PRINCETON (US) — Just one or two individual herpes virus particles attack a skin cell in the first stage of an outbreak, resulting in a bottleneck that may make the infection vulnerable to medical treatment.
Unlike most viruses that spread to new cells by bombarding them with millions of particles, herpes simplex virus type 1 (HSV-1)—a virus that causes cold sores and genital lesions—requires just one or two viral particles to infect a skin cell in the first stage of cold sore formation, a study in Proceedings of the National Academy of Sciences reports.
“The fact that just one or two virus particles are involved is surprising because these viruses can replicate themselves hundreds of times in a single cell,” says Matthew Taylor, first author of the study and a postdoctoral researcher in the laboratory of Lynn Enquist, professor of molecular biology at Princeton University.
The bottleneck occurs when HSV-1 particles, which can lie dormant in the cells of the nervous system for decades after initial infection, awaken and invade a nearby skin cell, the first stage in sore formation. Once inside the skin cell, a single viral particle multiplies and spreads millions of copies to nearby skin cells, creating a visible lesion or “cold sore.” The virus can then spread to new individuals through skin-to-skin contact.
This restriction to one or two particles limits the genetic diversity of the virus that spreads to the next individual, Enquist says. This puts the virus at a disadvantage, because having a variety of distinct genomes enhances the overall chances of the virus surviving and spreading. A well-known example of a virus that relies on genetic diversity to thrive is HIV, which involves large numbers of viral particles with distinct genomes.
In the case of herpes viruses, Enquist says: “The number of different genomes that infect the cell is remarkably low, so any mutations that weaken the virus are unlikely to survive. Only the most fit viral particles will survive and replicate in the epithelial [skin] cells, and be available to transmit to the next individual.”
Although bottlenecks can ensure that only the most fit viruses are transmitted to the next individual, they also can be points at which the infection is more susceptible to immune system responses and drug treatments.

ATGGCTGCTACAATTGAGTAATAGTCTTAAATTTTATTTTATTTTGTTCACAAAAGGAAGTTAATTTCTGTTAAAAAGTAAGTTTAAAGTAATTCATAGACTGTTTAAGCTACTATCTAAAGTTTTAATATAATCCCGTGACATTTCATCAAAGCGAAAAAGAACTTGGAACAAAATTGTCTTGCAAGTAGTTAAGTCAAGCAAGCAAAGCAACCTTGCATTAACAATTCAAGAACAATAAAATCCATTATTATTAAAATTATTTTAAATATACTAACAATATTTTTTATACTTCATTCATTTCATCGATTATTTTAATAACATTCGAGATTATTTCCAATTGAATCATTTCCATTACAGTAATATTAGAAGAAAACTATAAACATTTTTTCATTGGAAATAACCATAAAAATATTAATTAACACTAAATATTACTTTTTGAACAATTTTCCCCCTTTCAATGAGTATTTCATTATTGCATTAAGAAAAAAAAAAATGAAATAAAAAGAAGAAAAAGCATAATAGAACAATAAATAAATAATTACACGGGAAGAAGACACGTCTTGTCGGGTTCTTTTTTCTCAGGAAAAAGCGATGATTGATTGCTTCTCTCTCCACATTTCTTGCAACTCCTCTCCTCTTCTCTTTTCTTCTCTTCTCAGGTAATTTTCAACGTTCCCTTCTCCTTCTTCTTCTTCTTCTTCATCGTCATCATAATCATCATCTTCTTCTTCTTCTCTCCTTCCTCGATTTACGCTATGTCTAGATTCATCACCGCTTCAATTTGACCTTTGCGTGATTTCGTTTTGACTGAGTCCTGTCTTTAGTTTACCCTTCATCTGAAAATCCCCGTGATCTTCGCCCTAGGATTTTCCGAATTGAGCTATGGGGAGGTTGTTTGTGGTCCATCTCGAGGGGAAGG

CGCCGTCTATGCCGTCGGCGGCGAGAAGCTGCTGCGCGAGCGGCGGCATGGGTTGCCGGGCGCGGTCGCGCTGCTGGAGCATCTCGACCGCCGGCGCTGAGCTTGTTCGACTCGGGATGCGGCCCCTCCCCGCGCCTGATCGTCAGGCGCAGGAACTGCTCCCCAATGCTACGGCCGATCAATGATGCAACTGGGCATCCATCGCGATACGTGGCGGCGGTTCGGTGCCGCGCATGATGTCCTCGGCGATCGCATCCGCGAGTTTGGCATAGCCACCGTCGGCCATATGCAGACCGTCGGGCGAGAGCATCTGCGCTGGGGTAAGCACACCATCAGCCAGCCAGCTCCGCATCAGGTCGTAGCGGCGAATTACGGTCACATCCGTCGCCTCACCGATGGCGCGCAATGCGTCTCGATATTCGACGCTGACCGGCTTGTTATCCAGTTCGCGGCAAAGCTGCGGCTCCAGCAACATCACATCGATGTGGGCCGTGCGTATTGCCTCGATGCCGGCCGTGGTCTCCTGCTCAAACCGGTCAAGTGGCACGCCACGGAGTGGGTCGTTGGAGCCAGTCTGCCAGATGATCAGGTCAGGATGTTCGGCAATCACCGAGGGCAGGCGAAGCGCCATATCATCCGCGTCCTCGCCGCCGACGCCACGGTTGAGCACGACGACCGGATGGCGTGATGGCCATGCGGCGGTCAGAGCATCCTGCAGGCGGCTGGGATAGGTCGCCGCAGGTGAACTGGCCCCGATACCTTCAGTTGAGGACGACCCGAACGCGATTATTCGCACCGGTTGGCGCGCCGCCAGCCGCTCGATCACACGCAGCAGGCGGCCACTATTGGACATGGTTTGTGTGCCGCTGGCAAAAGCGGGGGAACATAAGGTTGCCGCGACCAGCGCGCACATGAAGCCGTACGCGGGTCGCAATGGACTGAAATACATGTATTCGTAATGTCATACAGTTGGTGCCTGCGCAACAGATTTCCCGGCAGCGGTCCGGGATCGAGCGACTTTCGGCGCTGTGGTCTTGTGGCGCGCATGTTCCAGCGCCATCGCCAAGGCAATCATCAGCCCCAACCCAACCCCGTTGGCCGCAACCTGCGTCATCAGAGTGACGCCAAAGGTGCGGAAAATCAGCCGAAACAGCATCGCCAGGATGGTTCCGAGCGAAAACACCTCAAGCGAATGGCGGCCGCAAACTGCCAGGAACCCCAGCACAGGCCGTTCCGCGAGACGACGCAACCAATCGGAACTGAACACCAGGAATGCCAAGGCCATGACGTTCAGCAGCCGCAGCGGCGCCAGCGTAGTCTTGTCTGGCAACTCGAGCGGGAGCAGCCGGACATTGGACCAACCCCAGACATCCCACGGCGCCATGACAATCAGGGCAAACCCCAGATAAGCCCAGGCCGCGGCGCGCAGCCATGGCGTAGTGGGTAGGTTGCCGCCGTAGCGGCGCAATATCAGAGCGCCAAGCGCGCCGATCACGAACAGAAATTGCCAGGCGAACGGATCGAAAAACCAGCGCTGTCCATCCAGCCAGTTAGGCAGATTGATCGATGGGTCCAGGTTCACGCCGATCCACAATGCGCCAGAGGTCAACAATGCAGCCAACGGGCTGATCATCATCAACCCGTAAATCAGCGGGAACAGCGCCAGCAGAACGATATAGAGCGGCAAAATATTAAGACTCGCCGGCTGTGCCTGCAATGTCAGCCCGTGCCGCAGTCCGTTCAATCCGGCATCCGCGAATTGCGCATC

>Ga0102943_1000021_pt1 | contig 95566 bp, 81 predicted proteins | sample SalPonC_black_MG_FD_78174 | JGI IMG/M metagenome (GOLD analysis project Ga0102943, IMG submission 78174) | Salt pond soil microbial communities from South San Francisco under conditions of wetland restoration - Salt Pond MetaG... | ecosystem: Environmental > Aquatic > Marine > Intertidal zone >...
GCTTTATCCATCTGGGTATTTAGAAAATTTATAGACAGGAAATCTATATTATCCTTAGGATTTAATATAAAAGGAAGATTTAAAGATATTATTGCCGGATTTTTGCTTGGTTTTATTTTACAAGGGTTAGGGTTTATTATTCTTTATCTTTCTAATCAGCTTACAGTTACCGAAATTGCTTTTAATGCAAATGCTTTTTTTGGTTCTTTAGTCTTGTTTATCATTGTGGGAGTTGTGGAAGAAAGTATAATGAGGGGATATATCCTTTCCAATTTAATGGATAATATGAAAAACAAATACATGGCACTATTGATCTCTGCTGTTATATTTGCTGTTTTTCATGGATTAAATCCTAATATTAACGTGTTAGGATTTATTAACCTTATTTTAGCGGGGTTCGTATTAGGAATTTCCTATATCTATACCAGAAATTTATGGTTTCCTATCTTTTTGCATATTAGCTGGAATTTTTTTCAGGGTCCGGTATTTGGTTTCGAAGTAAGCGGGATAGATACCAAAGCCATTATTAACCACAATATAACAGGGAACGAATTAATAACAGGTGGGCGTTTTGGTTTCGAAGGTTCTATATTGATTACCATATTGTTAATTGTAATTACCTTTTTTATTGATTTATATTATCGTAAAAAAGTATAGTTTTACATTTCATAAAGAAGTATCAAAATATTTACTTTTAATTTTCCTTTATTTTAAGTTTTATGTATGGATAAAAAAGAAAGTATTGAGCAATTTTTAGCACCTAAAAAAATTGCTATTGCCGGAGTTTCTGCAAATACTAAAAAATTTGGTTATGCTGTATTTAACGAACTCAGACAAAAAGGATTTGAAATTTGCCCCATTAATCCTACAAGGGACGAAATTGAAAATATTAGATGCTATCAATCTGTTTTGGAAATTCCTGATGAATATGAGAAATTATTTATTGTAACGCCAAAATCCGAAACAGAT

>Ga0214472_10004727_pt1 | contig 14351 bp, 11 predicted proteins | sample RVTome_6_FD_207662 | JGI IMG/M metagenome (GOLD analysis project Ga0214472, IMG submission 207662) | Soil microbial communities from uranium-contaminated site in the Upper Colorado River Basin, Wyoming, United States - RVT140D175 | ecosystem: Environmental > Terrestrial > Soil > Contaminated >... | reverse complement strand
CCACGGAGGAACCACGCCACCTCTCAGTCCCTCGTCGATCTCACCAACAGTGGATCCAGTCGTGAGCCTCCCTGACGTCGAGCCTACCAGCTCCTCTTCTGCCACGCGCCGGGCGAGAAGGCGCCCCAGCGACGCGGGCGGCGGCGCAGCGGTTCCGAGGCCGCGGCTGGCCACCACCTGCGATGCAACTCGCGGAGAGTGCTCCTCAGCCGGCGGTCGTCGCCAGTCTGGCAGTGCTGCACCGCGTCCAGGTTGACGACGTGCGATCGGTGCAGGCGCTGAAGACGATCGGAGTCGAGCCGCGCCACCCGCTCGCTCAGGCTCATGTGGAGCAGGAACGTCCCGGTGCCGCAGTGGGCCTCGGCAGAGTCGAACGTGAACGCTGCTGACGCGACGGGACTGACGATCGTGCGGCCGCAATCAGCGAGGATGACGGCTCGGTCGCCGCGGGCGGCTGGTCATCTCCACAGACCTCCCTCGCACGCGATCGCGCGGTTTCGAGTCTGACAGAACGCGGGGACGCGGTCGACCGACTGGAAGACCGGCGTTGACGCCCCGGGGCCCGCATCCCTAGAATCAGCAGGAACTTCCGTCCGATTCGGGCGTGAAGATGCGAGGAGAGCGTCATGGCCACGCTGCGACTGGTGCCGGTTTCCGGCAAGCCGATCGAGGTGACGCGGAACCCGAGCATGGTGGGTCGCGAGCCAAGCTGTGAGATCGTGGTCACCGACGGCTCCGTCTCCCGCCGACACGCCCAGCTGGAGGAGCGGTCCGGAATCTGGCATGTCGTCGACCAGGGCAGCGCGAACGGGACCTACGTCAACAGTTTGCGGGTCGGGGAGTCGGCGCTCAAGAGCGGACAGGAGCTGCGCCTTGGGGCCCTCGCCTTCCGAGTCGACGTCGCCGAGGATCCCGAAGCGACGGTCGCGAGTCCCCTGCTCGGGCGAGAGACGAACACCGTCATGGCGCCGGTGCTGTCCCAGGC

The findings suggest that other viruses related to HSV-1—known as alpha-herpes viruses—may have similar bottlenecks, including herpes simplex viruses type 2, which causes cold sores and genital lesions, and varicella zoster virus, which causes chicken pox and shingles. It remains to be determined if a bottleneck exists for other viruses that spread from infected neurons, such as poliovirus and the West Nile virus.
“This work changes the way that we think about herpes virus spread,” says Julie Pfeiffer, an associate professor of microbiology at the University of Texas Southwestern Medical Center who is familiar with the study but had no role in it. “This study demonstrated that these neuron-to-epithelial cell viral-transmission events are surprisingly efficient, but they are initiated by a very small number of viruses. This work has interesting implications for herpesvirus transmission and evolution.”
To determine the number of virus particles that infect the skin cell, the researchers constructed three genetically unique viral genomes labeled with either red, green, or blue fluorescent tags, and then infected cells with the particles and analyzed them for the presence of the three colors. They counted the number of cells containing one, two, or all three colors and used statistical analysis to determine the number of unique viral genomes expressed in each cell.
The method, which was originally developed by Kobiler, Enquist, and colleagues in Princeton’s mathematics department and initially published in 2010 in Nature Communications, revealed that most skin cells express less than two viral genomes on average.
Taylor then filmed individual virus particles of pseudorabies virus, a model alpha-herpes virus that infects animals, as the particles exited neurons and entered skin cells and found the bottleneck limiting infection to one or two particles exists for pseudorabies virus as well.”It is really amazing to see this happening in living cells.”
Oren Kobiler, a former Princeton postdoctoral researcher now at Tel Aviv University, is a co-author on the study, which was supported by the National Institutes of Health and the American Cancer Society.
Source: Princeton University